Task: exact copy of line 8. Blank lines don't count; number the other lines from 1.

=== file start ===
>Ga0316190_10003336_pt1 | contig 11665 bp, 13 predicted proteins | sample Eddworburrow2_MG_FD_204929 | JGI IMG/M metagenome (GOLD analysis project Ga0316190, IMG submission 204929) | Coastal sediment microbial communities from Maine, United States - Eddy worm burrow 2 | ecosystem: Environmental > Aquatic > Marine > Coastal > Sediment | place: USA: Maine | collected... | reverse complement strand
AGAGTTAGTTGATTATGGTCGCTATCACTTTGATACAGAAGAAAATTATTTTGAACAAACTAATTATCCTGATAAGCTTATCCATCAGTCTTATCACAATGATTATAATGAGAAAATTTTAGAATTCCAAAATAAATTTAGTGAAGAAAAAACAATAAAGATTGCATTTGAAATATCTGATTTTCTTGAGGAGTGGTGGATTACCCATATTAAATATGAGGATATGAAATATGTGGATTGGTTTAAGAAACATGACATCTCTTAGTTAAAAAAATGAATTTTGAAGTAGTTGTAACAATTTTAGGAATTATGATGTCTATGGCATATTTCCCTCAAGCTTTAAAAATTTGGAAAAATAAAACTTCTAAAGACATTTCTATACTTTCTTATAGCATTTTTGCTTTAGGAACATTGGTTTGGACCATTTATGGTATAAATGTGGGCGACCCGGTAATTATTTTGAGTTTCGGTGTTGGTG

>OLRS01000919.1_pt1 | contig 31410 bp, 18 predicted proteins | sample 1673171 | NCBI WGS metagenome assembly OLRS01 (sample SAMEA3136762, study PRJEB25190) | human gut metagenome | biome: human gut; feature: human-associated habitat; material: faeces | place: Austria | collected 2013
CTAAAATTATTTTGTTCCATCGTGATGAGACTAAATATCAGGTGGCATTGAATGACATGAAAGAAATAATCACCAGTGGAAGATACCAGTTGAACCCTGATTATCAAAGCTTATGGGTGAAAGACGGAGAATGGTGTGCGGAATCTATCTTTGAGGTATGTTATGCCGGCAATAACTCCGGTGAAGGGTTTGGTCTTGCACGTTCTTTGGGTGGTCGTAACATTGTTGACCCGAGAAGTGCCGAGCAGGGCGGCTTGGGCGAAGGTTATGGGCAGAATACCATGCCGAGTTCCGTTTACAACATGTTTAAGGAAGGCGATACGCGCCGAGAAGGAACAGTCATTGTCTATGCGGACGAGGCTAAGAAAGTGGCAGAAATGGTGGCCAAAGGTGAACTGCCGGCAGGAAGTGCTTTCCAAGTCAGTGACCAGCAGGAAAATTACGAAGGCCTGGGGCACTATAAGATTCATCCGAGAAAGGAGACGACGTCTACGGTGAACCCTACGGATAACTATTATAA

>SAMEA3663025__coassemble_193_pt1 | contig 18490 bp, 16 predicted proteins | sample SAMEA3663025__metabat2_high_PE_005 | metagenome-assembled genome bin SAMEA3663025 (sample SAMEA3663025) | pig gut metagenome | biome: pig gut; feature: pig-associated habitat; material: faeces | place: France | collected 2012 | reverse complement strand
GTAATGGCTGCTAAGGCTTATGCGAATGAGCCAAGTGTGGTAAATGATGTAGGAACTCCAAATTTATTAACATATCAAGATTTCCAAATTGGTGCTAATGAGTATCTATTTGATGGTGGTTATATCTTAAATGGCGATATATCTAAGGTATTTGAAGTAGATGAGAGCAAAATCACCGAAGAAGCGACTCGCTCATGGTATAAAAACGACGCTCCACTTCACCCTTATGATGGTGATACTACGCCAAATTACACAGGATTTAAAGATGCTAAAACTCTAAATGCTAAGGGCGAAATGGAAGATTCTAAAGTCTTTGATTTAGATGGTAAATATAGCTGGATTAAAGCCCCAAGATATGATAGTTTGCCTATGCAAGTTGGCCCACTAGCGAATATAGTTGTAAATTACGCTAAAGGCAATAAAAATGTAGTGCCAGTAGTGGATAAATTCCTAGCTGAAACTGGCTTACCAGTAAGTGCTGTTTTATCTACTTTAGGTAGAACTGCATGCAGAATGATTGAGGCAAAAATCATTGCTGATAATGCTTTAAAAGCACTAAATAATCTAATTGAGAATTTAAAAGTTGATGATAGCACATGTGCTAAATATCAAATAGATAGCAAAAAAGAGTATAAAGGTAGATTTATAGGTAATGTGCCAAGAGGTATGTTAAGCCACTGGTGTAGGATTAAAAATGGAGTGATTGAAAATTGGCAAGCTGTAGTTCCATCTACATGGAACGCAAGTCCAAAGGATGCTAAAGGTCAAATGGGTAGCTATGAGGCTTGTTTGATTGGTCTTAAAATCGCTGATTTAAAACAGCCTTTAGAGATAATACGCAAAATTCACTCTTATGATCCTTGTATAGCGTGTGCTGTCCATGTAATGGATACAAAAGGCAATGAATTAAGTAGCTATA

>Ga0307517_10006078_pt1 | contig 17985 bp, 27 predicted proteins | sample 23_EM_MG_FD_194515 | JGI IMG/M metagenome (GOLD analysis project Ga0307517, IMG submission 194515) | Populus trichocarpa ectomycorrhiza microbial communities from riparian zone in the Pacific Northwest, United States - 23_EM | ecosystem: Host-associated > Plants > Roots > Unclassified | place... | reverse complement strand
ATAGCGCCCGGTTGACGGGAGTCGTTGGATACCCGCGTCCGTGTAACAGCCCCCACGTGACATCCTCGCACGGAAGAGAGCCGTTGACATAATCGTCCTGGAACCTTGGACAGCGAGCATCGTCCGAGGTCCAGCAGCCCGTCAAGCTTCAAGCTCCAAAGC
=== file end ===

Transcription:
ATAGCGCCCGGTTGACGGGAGTCGTTGGATACCCGCGTCCGTGTAACAGCCCCCACGTGACATCCTCGCACGGAAGAGAGCCGTTGACATAATCGTCCTGGAACCTTGGACAGCGAGCATCGTCCGAGGTCCAGCAGCCCGTCAAGCTTCAAGCTCCAAAGC